Effect of early low-dose hydrocortisone on survival without bronchopulmonary dysplasia in extremely preterm infants (PREMILOC): a double-blind, placebo-controlled, multicentre, randomised trial
Baud et al, Lancet, February, 2016
Bronchopulmonary dysplasia, a major complication of extreme prematurity, has few treatment options. Postnatal steroid use is controversial, but low-dose hydrocortisone might prevent the harmful effects of inflammation on the developing lung. In this study, we aimed to assess whether low-dose hydrocortisone improved survival without bronchopulmonary dysplasia in extremely preterm infants.
1072 neonates were screened between May 25, 2008, and Jan 31, 2014, of which 523 were randomly assigned (256 hydrocortisone, 267 placebo). 255 infants on hydrocortisone and 266 on placebo were included in analyses after parents withdrew consent for one child in each group. Of the 255 infants assigned to hydrocortisone, 153 (60%) survived without bronchopulmonary dysplasia, compared with 136 (51%) of 266 infantsassigned to placebo (odds ratio [OR] adjusted for gestational age group and interim analyses 1·48, 95% CI 1·02–2·16, p=0·04). The number of patients needed to treat to gain one bronchopulmonary dysplasia-free survival was 12 (95% CI 6–200). Sepsis rate was not significantly different in the study population as a whole, but subgroup analyses showed a higher rate only in infants born at 24–25 weeks gestational age who were treated withhydrocortisone (30 [40%] of 83 vs 21 [23%] of 90 infants; sub-hazard ratio 1·87, 95% CI 1·09–3·21, p=0·02). Other potential adverse events, including notably gastrointestinal perforation, did not differ significantly between groups.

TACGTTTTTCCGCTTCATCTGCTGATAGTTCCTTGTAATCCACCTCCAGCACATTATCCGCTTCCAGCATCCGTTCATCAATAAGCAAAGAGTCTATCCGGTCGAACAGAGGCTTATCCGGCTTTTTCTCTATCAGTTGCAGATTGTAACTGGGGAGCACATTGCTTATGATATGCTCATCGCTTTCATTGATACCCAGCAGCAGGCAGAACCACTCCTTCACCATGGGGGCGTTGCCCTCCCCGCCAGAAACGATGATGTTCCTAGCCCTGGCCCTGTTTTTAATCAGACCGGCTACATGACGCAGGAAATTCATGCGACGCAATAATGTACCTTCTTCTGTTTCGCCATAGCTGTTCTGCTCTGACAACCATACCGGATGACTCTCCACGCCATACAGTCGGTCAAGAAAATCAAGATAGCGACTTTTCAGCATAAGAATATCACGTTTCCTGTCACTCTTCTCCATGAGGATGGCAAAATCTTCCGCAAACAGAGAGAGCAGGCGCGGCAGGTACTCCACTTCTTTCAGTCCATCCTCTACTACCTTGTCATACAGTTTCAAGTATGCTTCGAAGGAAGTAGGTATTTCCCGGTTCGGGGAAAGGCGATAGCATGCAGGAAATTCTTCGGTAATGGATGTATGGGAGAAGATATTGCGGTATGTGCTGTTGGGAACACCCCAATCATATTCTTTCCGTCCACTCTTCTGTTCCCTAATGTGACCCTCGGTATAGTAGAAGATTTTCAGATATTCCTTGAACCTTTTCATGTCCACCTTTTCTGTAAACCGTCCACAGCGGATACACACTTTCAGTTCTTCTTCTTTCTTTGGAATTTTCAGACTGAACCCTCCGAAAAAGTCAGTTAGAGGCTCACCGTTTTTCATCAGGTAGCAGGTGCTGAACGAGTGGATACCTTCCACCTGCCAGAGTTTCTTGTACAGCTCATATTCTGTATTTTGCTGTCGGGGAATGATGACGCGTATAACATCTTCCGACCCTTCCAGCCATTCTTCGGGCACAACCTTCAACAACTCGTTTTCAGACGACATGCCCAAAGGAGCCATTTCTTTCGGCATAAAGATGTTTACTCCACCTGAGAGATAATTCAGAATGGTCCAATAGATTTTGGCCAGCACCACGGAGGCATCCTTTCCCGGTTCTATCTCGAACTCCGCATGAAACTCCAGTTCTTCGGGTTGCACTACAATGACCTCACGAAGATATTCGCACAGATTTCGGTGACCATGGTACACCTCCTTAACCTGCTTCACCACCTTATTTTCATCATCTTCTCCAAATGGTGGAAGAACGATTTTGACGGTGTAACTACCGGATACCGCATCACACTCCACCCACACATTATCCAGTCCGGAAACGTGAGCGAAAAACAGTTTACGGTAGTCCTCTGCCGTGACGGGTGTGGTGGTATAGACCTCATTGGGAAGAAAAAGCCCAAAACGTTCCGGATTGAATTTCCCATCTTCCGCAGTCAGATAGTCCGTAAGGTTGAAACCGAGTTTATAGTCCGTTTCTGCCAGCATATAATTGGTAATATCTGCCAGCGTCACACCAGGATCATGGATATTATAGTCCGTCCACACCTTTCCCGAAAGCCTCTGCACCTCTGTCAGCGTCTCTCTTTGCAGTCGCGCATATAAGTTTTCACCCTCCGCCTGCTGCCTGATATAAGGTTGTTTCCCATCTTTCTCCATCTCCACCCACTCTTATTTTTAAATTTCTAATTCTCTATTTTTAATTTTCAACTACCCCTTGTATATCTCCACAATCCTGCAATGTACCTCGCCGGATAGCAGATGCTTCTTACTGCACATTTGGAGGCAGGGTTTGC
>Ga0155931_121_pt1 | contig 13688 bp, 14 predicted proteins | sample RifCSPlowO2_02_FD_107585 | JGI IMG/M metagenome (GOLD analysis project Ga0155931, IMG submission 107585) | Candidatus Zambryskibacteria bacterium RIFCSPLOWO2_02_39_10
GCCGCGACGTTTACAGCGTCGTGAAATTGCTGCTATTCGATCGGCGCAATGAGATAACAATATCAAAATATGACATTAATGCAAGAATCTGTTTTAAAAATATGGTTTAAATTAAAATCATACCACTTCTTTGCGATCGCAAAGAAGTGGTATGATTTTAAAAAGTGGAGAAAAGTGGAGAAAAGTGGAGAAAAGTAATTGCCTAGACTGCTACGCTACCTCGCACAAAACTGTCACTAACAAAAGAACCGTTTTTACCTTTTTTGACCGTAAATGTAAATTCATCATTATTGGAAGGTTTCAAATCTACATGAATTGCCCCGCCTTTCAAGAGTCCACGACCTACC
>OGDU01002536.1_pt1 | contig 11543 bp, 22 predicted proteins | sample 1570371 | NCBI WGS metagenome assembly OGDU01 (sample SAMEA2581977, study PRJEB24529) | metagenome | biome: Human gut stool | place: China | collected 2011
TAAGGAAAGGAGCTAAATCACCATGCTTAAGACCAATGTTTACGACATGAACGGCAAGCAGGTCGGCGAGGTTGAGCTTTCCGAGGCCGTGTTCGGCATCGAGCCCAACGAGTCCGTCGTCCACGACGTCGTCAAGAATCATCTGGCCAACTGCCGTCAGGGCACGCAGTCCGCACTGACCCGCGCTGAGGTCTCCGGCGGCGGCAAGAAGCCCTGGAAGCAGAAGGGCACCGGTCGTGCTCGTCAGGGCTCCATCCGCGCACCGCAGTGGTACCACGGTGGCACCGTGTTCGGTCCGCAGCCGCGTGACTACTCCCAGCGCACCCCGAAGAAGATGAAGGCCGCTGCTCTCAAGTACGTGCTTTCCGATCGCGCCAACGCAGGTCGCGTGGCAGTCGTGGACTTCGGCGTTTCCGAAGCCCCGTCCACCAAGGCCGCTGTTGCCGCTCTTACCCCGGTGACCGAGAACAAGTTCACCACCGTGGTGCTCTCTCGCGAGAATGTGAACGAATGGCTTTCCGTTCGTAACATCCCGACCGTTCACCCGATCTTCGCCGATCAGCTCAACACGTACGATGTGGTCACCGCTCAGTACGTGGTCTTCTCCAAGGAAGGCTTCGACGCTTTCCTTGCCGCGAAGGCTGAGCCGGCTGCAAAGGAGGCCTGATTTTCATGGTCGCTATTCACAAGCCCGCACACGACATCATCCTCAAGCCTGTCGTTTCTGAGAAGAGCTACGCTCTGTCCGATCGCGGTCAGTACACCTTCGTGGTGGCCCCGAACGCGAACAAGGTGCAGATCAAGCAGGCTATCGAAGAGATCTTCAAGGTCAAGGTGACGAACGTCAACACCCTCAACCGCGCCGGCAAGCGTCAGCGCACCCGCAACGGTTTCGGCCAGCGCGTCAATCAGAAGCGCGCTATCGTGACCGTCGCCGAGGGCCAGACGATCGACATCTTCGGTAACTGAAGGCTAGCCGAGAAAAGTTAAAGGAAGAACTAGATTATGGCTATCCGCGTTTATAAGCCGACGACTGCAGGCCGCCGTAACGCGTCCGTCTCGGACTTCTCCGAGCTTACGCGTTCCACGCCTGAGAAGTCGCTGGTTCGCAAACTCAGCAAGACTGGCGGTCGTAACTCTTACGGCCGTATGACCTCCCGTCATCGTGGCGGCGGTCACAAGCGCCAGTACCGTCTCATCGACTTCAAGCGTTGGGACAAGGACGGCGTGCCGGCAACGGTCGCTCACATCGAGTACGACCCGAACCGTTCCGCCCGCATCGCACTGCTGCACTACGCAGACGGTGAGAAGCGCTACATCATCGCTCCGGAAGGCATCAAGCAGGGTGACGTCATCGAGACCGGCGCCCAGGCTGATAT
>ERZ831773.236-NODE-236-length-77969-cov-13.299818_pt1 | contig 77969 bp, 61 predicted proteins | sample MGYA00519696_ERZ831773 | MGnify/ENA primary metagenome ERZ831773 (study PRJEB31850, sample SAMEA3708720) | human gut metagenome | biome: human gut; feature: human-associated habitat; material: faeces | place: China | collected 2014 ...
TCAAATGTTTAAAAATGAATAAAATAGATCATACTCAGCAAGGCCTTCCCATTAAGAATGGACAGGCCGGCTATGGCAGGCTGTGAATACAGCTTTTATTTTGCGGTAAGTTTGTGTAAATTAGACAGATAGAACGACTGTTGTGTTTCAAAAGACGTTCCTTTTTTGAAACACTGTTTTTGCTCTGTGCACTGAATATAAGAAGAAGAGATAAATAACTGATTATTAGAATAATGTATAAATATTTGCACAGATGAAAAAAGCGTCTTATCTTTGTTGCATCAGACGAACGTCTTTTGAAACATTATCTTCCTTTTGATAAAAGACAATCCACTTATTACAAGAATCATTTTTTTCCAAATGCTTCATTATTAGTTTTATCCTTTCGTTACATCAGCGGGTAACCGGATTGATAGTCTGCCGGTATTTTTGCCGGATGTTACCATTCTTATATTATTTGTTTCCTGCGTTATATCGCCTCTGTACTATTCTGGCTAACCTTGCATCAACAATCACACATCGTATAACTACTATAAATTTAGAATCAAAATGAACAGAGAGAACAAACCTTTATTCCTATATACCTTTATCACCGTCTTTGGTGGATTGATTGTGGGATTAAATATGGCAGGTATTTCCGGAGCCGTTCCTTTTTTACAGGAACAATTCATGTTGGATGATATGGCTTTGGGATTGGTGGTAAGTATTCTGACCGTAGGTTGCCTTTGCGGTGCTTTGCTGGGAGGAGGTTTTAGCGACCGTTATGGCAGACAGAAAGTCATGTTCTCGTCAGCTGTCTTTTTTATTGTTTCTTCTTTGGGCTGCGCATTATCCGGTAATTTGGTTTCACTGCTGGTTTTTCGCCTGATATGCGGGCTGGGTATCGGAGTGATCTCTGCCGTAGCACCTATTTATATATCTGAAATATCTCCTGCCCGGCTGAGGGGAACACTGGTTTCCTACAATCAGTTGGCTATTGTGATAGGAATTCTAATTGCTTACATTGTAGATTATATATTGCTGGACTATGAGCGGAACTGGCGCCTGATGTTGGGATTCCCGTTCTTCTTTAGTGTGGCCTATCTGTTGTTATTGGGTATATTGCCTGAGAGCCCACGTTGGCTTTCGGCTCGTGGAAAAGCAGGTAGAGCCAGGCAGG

In extremely preterm infants, the rate of survival without bronchopulmonary dysplasia at 36 weeks of postmenstrual age was significantly increased by prophylactic low-dose hydrocortisone. This strategy, based on a physiological rationale, could lead to substantial improvements in the management of the most premature neonates.